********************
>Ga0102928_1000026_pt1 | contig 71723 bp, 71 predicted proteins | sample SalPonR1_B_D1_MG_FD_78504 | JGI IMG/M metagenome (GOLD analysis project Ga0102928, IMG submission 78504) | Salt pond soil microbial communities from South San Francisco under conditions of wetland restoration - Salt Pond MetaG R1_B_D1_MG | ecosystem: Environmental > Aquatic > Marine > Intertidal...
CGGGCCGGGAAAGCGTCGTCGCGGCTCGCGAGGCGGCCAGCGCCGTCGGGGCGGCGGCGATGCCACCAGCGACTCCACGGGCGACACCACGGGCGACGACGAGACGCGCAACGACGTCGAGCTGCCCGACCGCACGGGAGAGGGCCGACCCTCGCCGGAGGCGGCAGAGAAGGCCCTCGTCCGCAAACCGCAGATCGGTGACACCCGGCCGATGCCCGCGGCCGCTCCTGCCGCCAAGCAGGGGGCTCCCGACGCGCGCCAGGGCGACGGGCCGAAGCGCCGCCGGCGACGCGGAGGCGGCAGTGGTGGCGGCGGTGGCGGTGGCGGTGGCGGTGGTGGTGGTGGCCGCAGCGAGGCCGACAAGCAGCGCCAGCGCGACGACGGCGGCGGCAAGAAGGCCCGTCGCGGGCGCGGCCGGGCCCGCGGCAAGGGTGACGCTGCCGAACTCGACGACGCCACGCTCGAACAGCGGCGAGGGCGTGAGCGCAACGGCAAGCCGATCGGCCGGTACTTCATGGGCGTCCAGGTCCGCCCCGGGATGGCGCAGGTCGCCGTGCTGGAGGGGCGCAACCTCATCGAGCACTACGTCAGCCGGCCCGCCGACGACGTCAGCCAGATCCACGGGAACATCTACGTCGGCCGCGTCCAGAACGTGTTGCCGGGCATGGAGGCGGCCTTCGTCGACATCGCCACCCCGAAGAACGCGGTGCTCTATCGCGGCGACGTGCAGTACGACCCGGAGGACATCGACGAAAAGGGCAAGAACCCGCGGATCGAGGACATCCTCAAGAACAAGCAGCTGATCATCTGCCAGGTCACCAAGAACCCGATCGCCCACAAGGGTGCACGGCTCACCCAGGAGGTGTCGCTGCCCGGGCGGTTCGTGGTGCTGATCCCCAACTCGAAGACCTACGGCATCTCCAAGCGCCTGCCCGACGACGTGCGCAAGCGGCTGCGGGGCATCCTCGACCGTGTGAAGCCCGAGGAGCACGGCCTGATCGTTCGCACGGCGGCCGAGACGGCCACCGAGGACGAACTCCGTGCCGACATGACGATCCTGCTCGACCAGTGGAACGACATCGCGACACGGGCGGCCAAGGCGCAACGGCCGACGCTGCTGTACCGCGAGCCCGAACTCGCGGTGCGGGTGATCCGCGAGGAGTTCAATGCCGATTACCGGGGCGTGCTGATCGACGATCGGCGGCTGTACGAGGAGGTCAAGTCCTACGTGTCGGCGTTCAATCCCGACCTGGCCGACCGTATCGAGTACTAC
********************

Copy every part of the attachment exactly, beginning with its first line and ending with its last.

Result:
>Ga0102928_1000026_pt1 | contig 71723 bp, 71 predicted proteins | sample SalPonR1_B_D1_MG_FD_78504 | JGI IMG/M metagenome (GOLD analysis project Ga0102928, IMG submission 78504) | Salt pond soil microbial communities from South San Francisco under conditions of wetland restoration - Salt Pond MetaG R1_B_D1_MG | ecosystem: Environmental > Aquatic > Marine > Intertidal...
CGGGCCGGGAAAGCGTCGTCGCGGCTCGCGAGGCGGCCAGCGCCGTCGGGGCGGCGGCGATGCCACCAGCGACTCCACGGGCGACACCACGGGCGACGACGAGACGCGCAACGACGTCGAGCTGCCCGACCGCACGGGAGAGGGCCGACCCTCGCCGGAGGCGGCAGAGAAGGCCCTCGTCCGCAAACCGCAGATCGGTGACACCCGGCCGATGCCCGCGGCCGCTCCTGCCGCCAAGCAGGGGGCTCCCGACGCGCGCCAGGGCGACGGGCCGAAGCGCCGCCGGCGACGCGGAGGCGGCAGTGGTGGCGGCGGTGGCGGTGGCGGTGGCGGTGGTGGTGGTGGCCGCAGCGAGGCCGACAAGCAGCGCCAGCGCGACGACGGCGGCGGCAAGAAGGCCCGTCGCGGGCGCGGCCGGGCCCGCGGCAAGGGTGACGCTGCCGAACTCGACGACGCCACGCTCGAACAGCGGCGAGGGCGTGAGCGCAACGGCAAGCCGATCGGCCGGTACTTCATGGGCGTCCAGGTCCGCCCCGGGATGGCGCAGGTCGCCGTGCTGGAGGGGCGCAACCTCATCGAGCACTACGTCAGCCGGCCCGCCGACGACGTCAGCCAGATCCACGGGAACATCTACGTCGGCCGCGTCCAGAACGTGTTGCCGGGCATGGAGGCGGCCTTCGTCGACATCGCCACCCCGAAGAACGCGGTGCTCTATCGCGGCGACGTGCAGTACGACCCGGAGGACATCGACGAAAAGGGCAAGAACCCGCGGATCGAGGACATCCTCAAGAACAAGCAGCTGATCATCTGCCAGGTCACCAAGAACCCGATCGCCCACAAGGGTGCACGGCTCACCCAGGAGGTGTCGCTGCCCGGGCGGTTCGTGGTGCTGATCCCCAACTCGAAGACCTACGGCATCTCCAAGCGCCTGCCCGACGACGTGCGCAAGCGGCTGCGGGGCATCCTCGACCGTGTGAAGCCCGAGGAGCACGGCCTGATCGTTCGCACGGCGGCCGAGACGGCCACCGAGGACGAACTCCGTGCCGACATGACGATCCTGCTCGACCAGTGGAACGACATCGCGACACGGGCGGCCAAGGCGCAACGGCCGACGCTGCTGTACCGCGAGCCCGAACTCGCGGTGCGGGTGATCCGCGAGGAGTTCAATGCCGATTACCGGGGCGTGCTGATCGACGATCGGCGGCTGTACGAGGAGGTCAAGTCCTACGTGTCGGCGTTCAATCCCGACCTGGCCGACCGTATCGAGTACTAC